16 Apr, 17 | by josmith
This week’s EBN Twitter Chat on Weds 19th April at 8-9pm UK time will focus on pain during pregnancy, how important and difficult is to treat pain during pregnancy and breast feeding.
The Twitter Chat will be hosted by Dr Massimo Allegri, Assistant Professor in Anesthesia Intensive Care and Pain Medicine at the University of Parma (Italy),@allegri_massimo. Participating in the Twitter chat requires a Twitter account; if you do not already have one you can create an account at www.twitter.com. Once you have an account contributing is straightforward, You can follow the discussion by searching links to #ebnjc, or contribute by creating and sending a tweet (tweets are text messages limited to 140 characters) to @EBNursingBMJ and add #ebnjc (the EBN chat hash tag) at the end of your tweet, this allows everyone taking part to view your tweets.
The Pain Department of University Hospital of Parma is one of the biggest pain clinic in Italy and it is the most important research centre about acute ad chronic pain in Italy and one of the most important in Europe.
Furthermore, next year a new PhD Position in Pain will be settled up together with Alborg University and Prof Lars Arendt Nielsen about chronic pain and central sensitization. Furthermore, University of Parma organizes one of the most important translational pain meeting in the world: SIMPAR (www.simpar-pain.com).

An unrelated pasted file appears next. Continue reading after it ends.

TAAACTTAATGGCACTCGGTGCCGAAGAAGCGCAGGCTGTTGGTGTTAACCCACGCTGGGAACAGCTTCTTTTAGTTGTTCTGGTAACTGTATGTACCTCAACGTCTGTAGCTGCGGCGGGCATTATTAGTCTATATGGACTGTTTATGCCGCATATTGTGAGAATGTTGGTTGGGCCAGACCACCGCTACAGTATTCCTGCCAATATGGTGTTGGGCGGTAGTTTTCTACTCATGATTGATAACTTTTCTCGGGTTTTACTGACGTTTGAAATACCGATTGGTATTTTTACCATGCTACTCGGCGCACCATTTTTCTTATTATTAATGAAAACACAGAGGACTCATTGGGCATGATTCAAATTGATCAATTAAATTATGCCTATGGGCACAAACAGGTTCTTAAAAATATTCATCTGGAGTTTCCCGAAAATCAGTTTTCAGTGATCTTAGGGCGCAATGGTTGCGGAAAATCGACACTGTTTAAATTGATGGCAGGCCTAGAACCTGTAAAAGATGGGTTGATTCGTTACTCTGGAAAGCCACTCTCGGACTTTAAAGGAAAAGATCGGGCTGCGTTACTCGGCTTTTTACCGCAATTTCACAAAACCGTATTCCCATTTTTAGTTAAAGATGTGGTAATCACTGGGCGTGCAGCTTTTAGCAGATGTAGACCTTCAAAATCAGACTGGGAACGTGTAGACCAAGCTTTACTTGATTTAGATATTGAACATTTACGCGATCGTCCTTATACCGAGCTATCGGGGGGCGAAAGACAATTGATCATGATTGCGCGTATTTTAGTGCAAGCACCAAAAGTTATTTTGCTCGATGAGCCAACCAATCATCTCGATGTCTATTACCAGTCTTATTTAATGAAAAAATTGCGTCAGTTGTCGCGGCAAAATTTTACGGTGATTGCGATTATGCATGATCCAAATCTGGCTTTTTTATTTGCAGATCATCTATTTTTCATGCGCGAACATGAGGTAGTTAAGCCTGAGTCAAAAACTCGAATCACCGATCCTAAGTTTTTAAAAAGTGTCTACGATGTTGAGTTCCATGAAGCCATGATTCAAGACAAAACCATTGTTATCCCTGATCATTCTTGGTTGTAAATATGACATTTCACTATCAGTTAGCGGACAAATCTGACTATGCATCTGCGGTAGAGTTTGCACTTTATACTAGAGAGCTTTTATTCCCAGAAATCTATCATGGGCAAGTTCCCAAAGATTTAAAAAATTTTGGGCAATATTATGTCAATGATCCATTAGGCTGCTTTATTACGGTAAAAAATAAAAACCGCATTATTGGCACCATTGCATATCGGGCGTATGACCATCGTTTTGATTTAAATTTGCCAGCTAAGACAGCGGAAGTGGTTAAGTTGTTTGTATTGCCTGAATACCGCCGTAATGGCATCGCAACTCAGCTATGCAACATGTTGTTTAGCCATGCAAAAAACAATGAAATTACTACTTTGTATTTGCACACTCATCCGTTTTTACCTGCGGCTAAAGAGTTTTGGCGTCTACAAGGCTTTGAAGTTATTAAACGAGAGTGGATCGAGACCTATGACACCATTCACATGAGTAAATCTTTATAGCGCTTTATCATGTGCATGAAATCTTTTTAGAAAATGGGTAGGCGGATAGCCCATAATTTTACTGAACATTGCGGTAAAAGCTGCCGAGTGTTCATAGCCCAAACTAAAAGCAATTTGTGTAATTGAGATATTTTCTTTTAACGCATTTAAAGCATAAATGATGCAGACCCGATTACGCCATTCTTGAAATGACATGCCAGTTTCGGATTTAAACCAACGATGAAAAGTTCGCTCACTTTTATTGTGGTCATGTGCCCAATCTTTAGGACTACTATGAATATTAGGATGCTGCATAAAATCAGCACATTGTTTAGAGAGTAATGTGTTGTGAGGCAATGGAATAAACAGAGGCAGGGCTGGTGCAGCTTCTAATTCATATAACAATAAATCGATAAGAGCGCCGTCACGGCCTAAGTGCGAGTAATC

Pain affects 20% of adult population worsening not only quality of life, but also outcome of patients who refer it. Unfortunately, pain continues to being undertreated and under-recognized. Chronic pain is not just a symptom but it is a real disease that needs an accurate diagnosis and appropriate therapy against the pain generator pathophysiology.
This problem is even more important during pregnancy and breastfeeding. The fear to give drugs that can hurt foetus/neonate can drive the physician to a “wait and see” approach that cannot solve the problem to the mother. Furthermore, during pregnancy there are several physiological changes that can worsen previous pain or generate new one. Finally, all the drugs are obviously off label and it is difficult to know exactly their real toxicity.
On Wednesday 19th April during the twitter chat we will continue the conversation to consider how to drive the therapy for patients during pregnancy and breastfeeding. We will discuss all together which multidisciplinary approach could be useful and how important is to diagnose the right pathophysiological mechanism that triggers the acute or chronic pain:
- Which are the classifications of the drugs that could drive clinicians to use the drugs to alleviate pain?
- When is more harmful to use some specific drugs?
- Which concerns do we have to consider when we give a drug to a breastfeeding mother?
- How to perform the right pathophysiological diagnosis?
- Do we have to stop some drugs if the women would like to become pregnant
Please join us to discuss this important medical, nursing and public health challenge.
1 Coluzzi F, Valensise H, Sacco M, Allegri M Chronic pain management in pregnancy and lactation. Minerva Anestesiol. 2014 Feb;80(2):211-24.
2 Narayan B, Nelson-Piercy C. Medical problems in pregnancy. Clin Med (Lond). 2016 Dec;16(Suppl 6):s110-s116.
3 Tepper D. Pregnancy and lactation–migraine management. Headache. 2015 Apr;55(4):607-8.